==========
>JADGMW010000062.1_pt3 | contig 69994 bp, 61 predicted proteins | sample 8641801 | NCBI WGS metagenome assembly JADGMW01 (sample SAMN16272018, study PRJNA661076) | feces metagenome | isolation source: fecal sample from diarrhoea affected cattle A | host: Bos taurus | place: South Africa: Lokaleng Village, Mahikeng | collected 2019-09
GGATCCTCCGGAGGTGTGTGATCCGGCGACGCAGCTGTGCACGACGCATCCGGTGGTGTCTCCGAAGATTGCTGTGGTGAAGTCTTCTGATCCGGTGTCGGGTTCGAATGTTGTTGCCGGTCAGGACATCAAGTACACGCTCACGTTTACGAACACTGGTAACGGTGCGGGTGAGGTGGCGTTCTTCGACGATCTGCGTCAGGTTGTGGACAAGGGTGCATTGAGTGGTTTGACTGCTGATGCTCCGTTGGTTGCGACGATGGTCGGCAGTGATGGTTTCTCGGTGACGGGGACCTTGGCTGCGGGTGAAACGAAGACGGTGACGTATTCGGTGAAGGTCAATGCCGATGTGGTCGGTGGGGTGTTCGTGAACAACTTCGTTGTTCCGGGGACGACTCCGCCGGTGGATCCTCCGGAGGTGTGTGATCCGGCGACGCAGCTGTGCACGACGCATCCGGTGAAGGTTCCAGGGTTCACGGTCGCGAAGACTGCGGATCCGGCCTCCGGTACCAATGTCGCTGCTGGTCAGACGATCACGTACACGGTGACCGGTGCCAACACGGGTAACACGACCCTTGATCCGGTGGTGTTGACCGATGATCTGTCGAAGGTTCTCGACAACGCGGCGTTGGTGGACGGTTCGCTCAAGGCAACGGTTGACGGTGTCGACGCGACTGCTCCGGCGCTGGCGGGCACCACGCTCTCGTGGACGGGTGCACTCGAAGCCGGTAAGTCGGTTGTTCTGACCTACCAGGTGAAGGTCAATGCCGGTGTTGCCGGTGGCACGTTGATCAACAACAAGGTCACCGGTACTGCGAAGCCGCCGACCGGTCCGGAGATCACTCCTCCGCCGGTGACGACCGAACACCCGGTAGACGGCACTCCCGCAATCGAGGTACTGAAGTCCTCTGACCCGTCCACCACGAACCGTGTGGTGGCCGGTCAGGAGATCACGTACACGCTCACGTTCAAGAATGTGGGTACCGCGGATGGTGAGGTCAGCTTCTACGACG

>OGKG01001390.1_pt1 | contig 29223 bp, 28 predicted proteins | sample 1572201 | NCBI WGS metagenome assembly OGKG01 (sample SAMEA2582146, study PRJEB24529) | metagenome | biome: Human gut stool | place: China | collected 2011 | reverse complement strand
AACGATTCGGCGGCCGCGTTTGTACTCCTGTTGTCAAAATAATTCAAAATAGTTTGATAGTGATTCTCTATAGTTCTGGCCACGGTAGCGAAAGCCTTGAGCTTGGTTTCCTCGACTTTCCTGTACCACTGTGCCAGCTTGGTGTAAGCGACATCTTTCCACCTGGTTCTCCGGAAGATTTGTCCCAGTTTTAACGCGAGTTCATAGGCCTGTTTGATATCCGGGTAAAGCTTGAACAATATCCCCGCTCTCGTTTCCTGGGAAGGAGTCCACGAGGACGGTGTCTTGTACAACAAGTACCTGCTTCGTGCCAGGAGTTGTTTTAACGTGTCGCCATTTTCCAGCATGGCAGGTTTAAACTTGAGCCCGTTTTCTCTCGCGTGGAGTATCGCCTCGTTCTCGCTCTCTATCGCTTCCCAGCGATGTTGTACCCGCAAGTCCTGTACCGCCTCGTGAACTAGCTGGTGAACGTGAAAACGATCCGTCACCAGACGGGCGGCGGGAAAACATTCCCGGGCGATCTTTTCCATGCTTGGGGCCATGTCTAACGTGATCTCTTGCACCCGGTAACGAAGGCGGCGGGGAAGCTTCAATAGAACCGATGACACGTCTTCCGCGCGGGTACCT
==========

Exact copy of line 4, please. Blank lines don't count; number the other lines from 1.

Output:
AACGATTCGGCGGCCGCGTTTGTACTCCTGTTGTCAAAATAATTCAAAATAGTTTGATAGTGATTCTCTATAGTTCTGGCCACGGTAGCGAAAGCCTTGAGCTTGGTTTCCTCGACTTTCCTGTACCACTGTGCCAGCTTGGTGTAAGCGACATCTTTCCACCTGGTTCTCCGGAAGATTTGTCCCAGTTTTAACGCGAGTTCATAGGCCTGTTTGATATCCGGGTAAAGCTTGAACAATATCCCCGCTCTCGTTTCCTGGGAAGGAGTCCACGAGGACGGTGTCTTGTACAACAAGTACCTGCTTCGTGCCAGGAGTTGTTTTAACGTGTCGCCATTTTCCAGCATGGCAGGTTTAAACTTGAGCCCGTTTTCTCTCGCGTGGAGTATCGCCTCGTTCTCGCTCTCTATCGCTTCCCAGCGATGTTGTACCCGCAAGTCCTGTACCGCCTCGTGAACTAGCTGGTGAACGTGAAAACGATCCGTCACCAGACGGGCGGCGGGAAAACATTCCCGGGCGATCTTTTCCATGCTTGGGGCCATGTCTAACGTGATCTCTTGCACCCGGTAACGAAGGCGGCGGGGAAGCTTCAATAGAACCGATGACACGTCTTCCGCGCGGGTACCT